A week that started with the Vickers review on banking has closed without another
national explosion of banker-bashing. Thank God. Beating up on the banks has lasted almost three years now, and it’s blinding us to the real causes of the financial crisis. The banks are the
perfect alibi: blaming them gets everyone off the hook. How, asks Gordon Brown, was a mere Prime Minister to know that banks were doing such fiendishly complicated things? How, asks George Osborne,
was an opposition expected to detect what the government could not? How, asks Mervyn King, was the Bank of England governor supposed to know that these bankers had been so wicked? For all of them,
the bankers have been the perfect scapegoat.
In truth, all of them failed to spot the massive asset bubble that had deformed the British economy by 2007, a bubble blown by dangerously underpriced debt. Yet even now there is a worrying
reluctance (on all sides) to admit that a bubble ever existed. The decision to blame the banks is not just lazy, but dangerous — because it means that the profound errors of the Labour years
are neither diagnosed nor corrected. And so the factors which led us to the crash remain in place, primed to explode again.
The problem here wasn’t light-touch regulation, but wrong-touch regulation. If this crisis was global, why do Sweden, Canada and Australia not have any collapsed banks? Because they had their
banking blow-up 20 years ago, and responded with proper regulation. Under George Osborne, Britain finally looks ready to join the club of countries with properly regulated banks – but,
crucially, this will not fix the problem.
Yes, bankers behaved abominably — like teenagers at an unsupervised party with free alcohol. But when a responsible adult comes home to find the place wrecked, the questions are simple: who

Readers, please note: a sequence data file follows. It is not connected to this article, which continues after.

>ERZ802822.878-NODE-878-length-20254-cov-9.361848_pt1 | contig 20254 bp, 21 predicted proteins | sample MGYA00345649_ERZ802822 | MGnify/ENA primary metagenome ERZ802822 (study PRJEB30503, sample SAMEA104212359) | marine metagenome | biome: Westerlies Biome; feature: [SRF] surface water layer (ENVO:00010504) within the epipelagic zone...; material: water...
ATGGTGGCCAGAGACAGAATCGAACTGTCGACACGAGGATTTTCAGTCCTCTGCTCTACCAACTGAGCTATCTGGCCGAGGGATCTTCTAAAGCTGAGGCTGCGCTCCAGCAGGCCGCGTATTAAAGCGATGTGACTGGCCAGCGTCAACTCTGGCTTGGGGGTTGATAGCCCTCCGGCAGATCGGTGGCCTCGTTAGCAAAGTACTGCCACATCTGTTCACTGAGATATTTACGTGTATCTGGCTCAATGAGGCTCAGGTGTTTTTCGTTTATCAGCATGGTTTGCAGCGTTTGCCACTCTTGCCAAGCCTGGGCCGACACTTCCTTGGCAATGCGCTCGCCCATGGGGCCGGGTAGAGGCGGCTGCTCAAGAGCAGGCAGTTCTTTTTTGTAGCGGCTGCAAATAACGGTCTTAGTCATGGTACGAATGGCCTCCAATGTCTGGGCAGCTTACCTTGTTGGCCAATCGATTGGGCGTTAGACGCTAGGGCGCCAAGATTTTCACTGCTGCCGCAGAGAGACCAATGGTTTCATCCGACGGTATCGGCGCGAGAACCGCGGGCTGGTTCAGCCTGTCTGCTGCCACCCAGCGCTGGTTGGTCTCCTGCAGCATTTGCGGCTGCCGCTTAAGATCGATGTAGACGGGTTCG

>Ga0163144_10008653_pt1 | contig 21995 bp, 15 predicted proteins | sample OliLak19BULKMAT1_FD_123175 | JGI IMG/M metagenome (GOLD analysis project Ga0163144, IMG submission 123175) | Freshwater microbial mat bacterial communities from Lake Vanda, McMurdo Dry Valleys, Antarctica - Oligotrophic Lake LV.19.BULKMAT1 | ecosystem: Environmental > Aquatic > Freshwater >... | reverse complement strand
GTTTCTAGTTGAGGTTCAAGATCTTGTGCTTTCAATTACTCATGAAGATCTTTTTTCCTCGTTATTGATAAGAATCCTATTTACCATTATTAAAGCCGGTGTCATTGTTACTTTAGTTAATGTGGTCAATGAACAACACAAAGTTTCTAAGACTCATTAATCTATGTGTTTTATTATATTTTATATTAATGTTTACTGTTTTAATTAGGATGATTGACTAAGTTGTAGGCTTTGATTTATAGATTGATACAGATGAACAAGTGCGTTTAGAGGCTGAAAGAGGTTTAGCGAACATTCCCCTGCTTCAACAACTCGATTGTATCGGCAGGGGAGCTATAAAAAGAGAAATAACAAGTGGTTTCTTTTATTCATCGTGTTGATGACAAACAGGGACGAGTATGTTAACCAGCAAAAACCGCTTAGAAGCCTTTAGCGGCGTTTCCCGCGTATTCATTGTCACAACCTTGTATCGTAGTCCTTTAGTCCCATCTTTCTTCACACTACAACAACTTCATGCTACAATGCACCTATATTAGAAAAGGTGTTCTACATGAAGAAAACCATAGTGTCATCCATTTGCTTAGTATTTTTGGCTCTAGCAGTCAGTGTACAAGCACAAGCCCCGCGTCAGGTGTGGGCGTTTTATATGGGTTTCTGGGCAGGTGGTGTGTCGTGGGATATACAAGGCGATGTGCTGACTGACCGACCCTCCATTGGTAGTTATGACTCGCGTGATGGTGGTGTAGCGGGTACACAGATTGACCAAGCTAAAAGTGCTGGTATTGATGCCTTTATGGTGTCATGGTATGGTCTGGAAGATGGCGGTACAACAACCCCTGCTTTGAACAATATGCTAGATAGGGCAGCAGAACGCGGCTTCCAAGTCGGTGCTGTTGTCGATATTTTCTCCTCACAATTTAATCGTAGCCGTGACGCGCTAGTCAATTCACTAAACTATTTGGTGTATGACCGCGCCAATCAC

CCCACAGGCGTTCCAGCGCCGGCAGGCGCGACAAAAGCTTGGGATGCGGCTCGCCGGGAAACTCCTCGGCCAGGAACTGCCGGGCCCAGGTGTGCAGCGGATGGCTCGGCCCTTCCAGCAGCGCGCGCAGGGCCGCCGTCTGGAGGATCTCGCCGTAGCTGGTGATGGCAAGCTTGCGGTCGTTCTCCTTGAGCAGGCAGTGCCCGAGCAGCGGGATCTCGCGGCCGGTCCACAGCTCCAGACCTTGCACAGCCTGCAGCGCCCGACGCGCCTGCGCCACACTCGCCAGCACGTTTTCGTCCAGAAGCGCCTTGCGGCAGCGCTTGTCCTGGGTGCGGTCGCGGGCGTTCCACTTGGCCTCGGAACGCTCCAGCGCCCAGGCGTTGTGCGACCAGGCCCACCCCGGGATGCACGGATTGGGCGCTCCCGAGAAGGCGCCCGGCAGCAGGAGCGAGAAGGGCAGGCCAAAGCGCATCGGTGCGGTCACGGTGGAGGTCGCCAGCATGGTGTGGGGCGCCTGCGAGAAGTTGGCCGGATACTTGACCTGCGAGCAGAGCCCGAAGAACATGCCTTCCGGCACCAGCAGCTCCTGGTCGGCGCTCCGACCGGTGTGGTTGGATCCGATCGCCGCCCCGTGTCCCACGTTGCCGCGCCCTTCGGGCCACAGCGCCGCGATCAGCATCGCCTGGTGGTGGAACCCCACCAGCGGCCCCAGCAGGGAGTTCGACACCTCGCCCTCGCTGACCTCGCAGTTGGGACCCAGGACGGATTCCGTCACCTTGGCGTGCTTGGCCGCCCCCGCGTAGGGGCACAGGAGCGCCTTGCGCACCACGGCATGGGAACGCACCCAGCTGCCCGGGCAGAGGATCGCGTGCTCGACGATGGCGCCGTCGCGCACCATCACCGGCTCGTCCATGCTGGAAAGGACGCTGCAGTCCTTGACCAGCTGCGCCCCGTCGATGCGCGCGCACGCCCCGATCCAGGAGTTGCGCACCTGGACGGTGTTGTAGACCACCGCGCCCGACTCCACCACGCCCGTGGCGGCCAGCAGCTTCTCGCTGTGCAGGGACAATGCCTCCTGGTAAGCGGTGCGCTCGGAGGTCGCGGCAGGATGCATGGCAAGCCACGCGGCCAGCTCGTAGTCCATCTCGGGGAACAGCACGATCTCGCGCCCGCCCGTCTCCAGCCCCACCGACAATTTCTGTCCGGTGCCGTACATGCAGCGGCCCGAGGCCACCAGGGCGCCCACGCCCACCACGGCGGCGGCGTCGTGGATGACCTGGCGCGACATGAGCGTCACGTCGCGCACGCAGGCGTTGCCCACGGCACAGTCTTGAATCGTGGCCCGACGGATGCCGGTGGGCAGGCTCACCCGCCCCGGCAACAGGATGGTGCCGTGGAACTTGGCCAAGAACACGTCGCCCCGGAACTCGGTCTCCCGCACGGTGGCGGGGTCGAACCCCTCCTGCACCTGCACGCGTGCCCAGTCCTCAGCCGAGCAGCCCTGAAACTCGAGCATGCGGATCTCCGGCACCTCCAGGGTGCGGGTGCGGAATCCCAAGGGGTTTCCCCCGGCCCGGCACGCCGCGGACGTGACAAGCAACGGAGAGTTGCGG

organised the party? Who supplied the booze? The answer, in the case of the British economy, is simple: Mervyn King and the Monetary Policy Committee.
When Gordon Brown redrew Britain’s financial regulatory architecture in 1997, he not only wrecked banking regulation but rigged the system for setting interest rates. King would be granted
independence, in theory, but asked to set rates by taking a vote from a committee, most of whom were chosen by the Treasury. They went on to pump the British economy with the steroid of cheap debt.
Brown loved all this. He changed the inflation target from RPI to CPI; he took a bow for all this ‘prosperity’, which we now know to have been a dent-fuelled illusion. Prosperity was
the Teflon coating which covered New Labour. People felt rich because the asset bubble pushed their house price up. People then borrowed against the new value of their house and the phrase
‘equity withdrawal’ was commonplace. The very phrase means that people used their homes as a cash dispenser doling out borrowed money. The UK Treasury became Europe’s leader in
debt concealment, with PFI deals and even Brown’s Enron-for-Africa scheme, the International Finance Facility: he’d worked out that if three countries share a pool of debt, it
doesn’t show up on any of their national accounts due to a Eurostat loophole.
Before the crash, this was the UK economy. A pyramid of debt, built upon debt. Everyone was taking out cheap loans, and either spending it – or speculating with it, in the housing
market or (in the case of banks) dodgy Russian deals. Rather than being unpredictable, it conformed perfectly to the classic bubble. Including that age-old claim that ‘this time, it’s
different’ – globalization, we told ourselves, means a one-off adjustment to a new era of low debt. Greenspan spoke about a ‘great moderation’ and Brown spoke about an
‘end to boom and bust’. Thus the pattern of bubbles repeats itself. Mankind is prone to become hubristic.
Gordon Brown loves to say that ‘it started in America’ but, in many ways, London was the source of the contagion. It was the Nevada of the globalized world, the most ineptly-regulated